On June 2, 2016, in Newark, New Jersey, Vanyo Minkov, a citizen of the Republic of Bulgaria, was sentenced to 46 months in prison, two years of supervised release and was ordered to pay restitution of $2,702,555. Minkov previously pleaded guilty to conspiring to file false and fraudulent tax returns. According to court documents, in late 2012, Minkov and his conspirators hacked into the networks of at least four accounting firms and stole the 2011 tax filings for over 1,000 of the firms’ clients. Minkov and others then used the stolen information to file fraudulent tax returns in the clients’ names for the 2012 tax year or sold the information to others for the same purpose. To date, the IRS has identified over $6 million in fraudulent claims made in connection with the scheme.

Liberty Reserve Founders Sentenced for Laundering Hundreds of Millions of Dollars
On May 13, 2016, in Manhattan, New York, Vladimir Kats was sentenced to 120 months in prison and three years of supervised release. Kats previously pleaded guilty to conspiracy to commit money laundering, two counts of conspiracy to operate an unlicensed money transmitting business, receipt of child pornography and marriage fraud. On May 6, 2016, Arthur Budovsky was sentenced to 240 months in prison and ordered to pay a $500,000 fine. Budovsky previously pleaded guilty to conspiring to commit money laundering. According to court documents, Kats and Budovsky ran a massive money laundering enterprise through their company Liberty Reserve S.A. (“Liberty Reserve”). Liberty Reserve billed itself as the Internet’s “largest payment processor and money transfer system” and allowed people all over the world to send and receive payments using virtual currency. Kats and Budovsky directed and supervised Liberty Reserve’s operations, finances, and business strategy and were aware that digital currencies were used by other online criminals. Liberty Reserve grew into a financial hub for cybercriminals around the world, trafficking the criminal proceeds of Ponzi schemes, credit card trafficking, stolen identity information and computer hacking. By May 2013, when the government shut it down, Liberty Reserve had more than 5.5 million user accounts worldwide and had processed more than 78 million financial transactions with a combined value of more than $8 billion. United States users accounted for the largest segment of Liberty Reserve’s total transactional volume – between $1 billion and $1.8 billion – and the largest number of user accounts – over 600,000. Co-defendants Mark Marmilev and Maxim Chukharev were sentenced to 60 months and 36 months in prison, respectively. Co-defendant Azzeddine El Amine pleaded guilty and is scheduled to be sentenced. Charges remain pending against Liberty Reserve and two individual defendants who are fugitives.

Local Musician Sentenced for Stolen Identity Tax Refund Scheme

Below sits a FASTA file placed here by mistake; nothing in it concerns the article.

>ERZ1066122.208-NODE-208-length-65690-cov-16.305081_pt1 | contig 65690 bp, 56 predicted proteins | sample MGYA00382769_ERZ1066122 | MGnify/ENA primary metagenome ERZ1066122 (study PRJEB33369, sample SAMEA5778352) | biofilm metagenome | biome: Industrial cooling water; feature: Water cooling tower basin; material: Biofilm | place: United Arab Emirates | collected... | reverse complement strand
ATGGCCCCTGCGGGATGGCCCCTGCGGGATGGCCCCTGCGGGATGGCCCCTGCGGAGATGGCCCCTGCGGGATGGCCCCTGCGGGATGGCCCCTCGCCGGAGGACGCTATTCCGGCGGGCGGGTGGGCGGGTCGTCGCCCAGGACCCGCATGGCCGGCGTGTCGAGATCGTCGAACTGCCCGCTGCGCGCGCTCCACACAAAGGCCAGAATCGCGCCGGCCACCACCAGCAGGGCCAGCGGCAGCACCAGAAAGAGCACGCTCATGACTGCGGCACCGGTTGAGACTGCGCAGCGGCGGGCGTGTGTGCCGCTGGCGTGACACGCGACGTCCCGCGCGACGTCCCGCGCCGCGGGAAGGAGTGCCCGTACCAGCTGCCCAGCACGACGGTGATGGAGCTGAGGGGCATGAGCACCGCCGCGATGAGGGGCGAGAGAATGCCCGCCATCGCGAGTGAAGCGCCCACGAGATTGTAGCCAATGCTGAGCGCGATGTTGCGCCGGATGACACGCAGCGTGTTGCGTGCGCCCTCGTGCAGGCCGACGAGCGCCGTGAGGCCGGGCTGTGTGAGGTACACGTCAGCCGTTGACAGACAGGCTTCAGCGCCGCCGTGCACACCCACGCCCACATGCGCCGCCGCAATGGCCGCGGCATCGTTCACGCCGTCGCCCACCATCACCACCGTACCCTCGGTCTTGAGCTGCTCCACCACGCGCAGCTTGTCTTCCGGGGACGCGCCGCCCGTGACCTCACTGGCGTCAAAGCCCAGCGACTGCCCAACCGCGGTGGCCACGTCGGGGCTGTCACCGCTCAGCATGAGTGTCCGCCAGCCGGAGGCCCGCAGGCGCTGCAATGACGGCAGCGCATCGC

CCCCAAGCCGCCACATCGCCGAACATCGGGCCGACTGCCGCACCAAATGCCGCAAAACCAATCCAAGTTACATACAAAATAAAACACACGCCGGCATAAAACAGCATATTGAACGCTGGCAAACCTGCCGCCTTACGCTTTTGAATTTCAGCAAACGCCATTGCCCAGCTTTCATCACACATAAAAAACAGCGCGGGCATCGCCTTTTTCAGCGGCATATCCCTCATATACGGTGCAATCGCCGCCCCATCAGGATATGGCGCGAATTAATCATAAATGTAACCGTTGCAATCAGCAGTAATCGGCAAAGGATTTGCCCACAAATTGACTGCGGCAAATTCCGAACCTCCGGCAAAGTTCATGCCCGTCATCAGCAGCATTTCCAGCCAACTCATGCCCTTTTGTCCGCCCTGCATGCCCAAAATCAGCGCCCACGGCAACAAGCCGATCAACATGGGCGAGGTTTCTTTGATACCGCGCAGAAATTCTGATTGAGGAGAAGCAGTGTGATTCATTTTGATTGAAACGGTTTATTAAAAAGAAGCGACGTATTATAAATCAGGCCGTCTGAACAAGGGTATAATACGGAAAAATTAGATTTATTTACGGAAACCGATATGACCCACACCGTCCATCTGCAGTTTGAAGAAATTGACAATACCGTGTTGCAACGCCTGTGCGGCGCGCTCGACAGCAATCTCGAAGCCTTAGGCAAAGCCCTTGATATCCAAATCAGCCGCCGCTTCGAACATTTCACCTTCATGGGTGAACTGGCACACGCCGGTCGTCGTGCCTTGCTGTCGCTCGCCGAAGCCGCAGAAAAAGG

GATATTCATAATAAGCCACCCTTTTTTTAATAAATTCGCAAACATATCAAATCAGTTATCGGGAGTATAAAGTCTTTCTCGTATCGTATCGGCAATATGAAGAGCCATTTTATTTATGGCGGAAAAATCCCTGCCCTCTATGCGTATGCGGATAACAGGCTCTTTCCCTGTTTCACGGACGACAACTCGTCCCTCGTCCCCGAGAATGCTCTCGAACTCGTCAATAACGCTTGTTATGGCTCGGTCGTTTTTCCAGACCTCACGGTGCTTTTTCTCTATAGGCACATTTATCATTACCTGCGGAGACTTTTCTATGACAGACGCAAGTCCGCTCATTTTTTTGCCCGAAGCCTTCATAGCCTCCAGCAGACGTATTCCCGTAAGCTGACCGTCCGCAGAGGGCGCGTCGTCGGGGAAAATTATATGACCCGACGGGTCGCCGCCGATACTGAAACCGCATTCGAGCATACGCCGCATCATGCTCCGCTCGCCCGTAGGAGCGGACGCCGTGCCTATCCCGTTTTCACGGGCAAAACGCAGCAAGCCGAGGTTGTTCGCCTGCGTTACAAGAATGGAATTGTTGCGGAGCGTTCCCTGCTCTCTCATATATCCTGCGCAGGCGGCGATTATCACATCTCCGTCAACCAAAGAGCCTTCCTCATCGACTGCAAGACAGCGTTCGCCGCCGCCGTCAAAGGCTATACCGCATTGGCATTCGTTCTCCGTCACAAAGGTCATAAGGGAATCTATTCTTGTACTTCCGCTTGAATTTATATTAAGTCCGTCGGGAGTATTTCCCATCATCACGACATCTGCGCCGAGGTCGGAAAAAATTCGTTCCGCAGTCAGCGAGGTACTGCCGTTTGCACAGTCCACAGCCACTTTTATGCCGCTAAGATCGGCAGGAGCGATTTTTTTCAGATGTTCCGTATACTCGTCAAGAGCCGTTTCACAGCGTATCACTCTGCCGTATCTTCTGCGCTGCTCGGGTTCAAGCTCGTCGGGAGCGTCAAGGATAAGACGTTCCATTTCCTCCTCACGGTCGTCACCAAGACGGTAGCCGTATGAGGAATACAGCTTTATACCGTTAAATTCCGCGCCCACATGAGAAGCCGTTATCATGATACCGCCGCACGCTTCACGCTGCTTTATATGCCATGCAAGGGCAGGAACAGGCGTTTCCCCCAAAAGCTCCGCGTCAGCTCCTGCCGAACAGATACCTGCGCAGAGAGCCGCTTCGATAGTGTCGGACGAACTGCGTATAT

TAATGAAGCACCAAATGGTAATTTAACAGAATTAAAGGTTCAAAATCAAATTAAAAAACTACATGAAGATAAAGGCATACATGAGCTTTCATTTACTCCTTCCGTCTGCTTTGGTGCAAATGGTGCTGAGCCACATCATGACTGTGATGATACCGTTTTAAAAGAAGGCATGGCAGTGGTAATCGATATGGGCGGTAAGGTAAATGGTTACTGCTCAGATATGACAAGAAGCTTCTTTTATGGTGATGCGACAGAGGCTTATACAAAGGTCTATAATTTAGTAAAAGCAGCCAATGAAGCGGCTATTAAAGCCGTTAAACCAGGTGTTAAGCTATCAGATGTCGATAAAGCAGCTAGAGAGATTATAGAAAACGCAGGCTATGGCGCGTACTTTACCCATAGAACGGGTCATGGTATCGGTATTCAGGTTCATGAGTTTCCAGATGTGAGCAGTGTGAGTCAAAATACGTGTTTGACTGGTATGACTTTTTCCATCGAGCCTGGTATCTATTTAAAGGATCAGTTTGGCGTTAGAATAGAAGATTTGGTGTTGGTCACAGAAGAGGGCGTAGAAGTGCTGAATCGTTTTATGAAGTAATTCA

On April 21, 2016, in St. Louis, Missouri, Olufunsho Adeshina, a native of Nigeria residing in St. Louis, was sentenced to 40 months in prison and ordered to pay $753,063 in restitution to the IRS. Adeshina was sentenced for theft of government funds. According to court documents, Adeshina received $753,063 from more than fifty refunds by filing false tax returns in the name of various individuals. The refunds were sent to various financial accounts: some in his name, some in the names of businesses he controlled and some were in the names of identity theft victims whose information he used to establish additional accounts. Adeshina sought more than $3.5 million dollars in refunds but most of the false returns were caught and not honored by the IRS.

Alaska Plastic Surgeon Sentenced for Wire Fraud and Tax Evasion
On April 4, 2016, in Anchorage, Alaska, Dr. Michael D. Brandner was sentenced to 48 months in prison, two years of supervised release and ordered to pay $25,922 toward the costs of prosecution. Dr. Brandner was convicted in November 2015 of four counts of wire fraud and three counts of tax evasion. The charges arose from a scheme to conceal over $5 million of assets in secret bank accounts in Panama and Costa Rica from the IRS and Dr. Brandner’s wife.  According to the indictment and evidence introduced at trial, shortly after his wife filed for divorce in late 2007, Dr. Brandner collected millions of dollars in marital assets and secretly drove from Tacoma, Washington, to Costa Rica in Central America. In Costa Rica, he opened two bank accounts into which he deposited over $350,000 in cash and hid a thousand ounces of gold in a safe deposit box. He then traveled to Panama where he opened an account under the name of a sham corporation and deposited $4.6 million into the account in 2008. Dr. Brandner concealed both the existence of the bank accounts and the interest income he earned on those accounts from the court in the divorce proceedings and from the IRS. Dr. Brandner owed the IRS $500,000 in additional taxes for the 2008 through the 2010 tax years. In 2011, Dr. Brandner repatriated over $4.6 million once the divorce was final only to have the funds seized by U.S. Immigration and Customs Enforcement Homeland Security Investigations (ICE HSI) special agents. He then lied to federal agents about his control of the funds.